Smallpox is no longer as deadly as it once was. But back in the day, it was one of the most devastating diseases known to mankind, so much so that it was called the “red plague”. Smallpox is believed to have been around since ancient times. A record of a similar disease was found in the medical writings of ancient India in 1500 BC. After being an endemic human disease in India for 2,000 years, smallpox spread to China in the 1st century AD, and then to Japan in the 6th century AD where it caused an epidemic that wiped out a third of the population.
The arrival of smallpox to Europe and the rest of Asia remains unclear. Although it is thought to be the disease behind the Antonine Plague which swept through the Roman Empire from 165 to 180 AD, and several other outbreaks that occurred in 450 and 580 AD. It wasn’t until the 16th century that smallpox was found in most of Europe. In the same era, it became known as one of the leading causes of mortality and morbidity across the world. Two centuries later, it was the leading cause of death in Europe, killing as much as 400,000 in a year. During mid-18th century, smallpox was virtually everywhere except Australia and some smaller islands across the globe.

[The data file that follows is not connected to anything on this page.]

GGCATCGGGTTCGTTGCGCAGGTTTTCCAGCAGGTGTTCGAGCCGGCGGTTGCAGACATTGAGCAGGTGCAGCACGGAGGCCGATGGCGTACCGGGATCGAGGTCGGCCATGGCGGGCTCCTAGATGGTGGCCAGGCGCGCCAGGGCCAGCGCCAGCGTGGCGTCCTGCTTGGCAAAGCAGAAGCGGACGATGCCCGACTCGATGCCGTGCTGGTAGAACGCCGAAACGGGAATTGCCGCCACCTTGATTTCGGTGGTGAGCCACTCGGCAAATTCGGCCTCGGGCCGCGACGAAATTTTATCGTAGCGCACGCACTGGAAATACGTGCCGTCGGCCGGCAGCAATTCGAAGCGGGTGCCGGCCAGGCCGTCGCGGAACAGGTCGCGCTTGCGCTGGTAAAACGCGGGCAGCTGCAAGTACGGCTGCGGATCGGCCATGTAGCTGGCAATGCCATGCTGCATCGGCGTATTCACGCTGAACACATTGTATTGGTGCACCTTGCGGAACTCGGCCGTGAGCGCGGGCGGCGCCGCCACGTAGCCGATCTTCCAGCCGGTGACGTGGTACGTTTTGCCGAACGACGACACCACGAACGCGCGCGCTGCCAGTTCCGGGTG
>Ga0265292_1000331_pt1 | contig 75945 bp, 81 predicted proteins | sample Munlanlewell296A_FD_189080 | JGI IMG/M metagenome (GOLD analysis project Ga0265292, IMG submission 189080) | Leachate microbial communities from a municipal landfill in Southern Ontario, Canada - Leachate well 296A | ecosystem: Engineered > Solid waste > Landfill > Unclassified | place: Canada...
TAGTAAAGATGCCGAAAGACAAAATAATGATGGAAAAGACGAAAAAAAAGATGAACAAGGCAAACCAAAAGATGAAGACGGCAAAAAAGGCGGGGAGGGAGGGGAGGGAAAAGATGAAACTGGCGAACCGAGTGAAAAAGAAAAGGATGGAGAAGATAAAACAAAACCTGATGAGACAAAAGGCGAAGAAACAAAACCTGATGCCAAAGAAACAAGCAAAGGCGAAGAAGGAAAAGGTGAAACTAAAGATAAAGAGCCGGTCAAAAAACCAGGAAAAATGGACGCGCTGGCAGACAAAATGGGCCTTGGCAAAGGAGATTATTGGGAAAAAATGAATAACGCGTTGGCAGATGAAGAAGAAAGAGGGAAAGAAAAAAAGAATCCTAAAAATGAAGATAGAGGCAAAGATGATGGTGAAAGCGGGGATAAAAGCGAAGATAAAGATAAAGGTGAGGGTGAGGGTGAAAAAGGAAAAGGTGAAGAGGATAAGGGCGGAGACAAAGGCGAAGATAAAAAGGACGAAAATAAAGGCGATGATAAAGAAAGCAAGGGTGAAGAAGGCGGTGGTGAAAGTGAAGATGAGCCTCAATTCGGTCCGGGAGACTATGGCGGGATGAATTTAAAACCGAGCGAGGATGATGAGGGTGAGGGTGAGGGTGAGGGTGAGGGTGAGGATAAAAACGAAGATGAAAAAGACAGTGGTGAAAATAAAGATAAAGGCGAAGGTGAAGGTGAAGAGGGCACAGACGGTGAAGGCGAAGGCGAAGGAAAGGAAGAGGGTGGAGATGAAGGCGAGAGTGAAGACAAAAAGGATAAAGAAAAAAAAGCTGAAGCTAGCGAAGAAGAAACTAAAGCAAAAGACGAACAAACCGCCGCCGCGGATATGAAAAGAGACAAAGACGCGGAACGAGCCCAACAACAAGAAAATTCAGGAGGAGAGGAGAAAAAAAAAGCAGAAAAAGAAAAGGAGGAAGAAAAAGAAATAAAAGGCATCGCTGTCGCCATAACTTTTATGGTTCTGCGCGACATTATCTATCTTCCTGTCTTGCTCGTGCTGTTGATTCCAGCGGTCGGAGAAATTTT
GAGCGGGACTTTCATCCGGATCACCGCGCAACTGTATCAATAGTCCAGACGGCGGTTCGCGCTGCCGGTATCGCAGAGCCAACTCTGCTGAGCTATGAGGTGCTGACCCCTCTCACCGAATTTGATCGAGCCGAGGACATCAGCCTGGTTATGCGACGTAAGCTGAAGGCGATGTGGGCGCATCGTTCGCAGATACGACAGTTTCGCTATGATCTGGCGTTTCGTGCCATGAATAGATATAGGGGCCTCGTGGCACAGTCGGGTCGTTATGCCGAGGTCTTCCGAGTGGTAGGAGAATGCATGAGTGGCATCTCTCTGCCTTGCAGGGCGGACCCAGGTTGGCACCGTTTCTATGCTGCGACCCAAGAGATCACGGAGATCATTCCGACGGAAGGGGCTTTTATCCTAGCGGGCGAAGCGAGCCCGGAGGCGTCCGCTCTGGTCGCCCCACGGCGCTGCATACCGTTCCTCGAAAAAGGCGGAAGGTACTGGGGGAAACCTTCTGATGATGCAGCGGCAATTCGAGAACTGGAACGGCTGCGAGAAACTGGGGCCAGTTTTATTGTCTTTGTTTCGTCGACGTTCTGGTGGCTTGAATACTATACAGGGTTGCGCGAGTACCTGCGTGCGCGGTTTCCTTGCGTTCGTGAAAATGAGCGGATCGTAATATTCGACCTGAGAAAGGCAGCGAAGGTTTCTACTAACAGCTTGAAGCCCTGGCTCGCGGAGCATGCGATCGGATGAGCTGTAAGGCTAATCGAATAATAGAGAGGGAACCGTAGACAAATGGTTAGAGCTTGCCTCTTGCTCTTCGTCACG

Vaccination against smallpox was developed in 1796 by English physician Edward Jenner. By 1980, the World Health Organization declared it was eradicated after a successful global immunization campaign. The last reported cases of smallpox were in Somalia in 1977 and a laboratory accident in Birmingham in 1978. Even then, it was too late. Smallpox claimed an estimated 500 million lives throughout its course.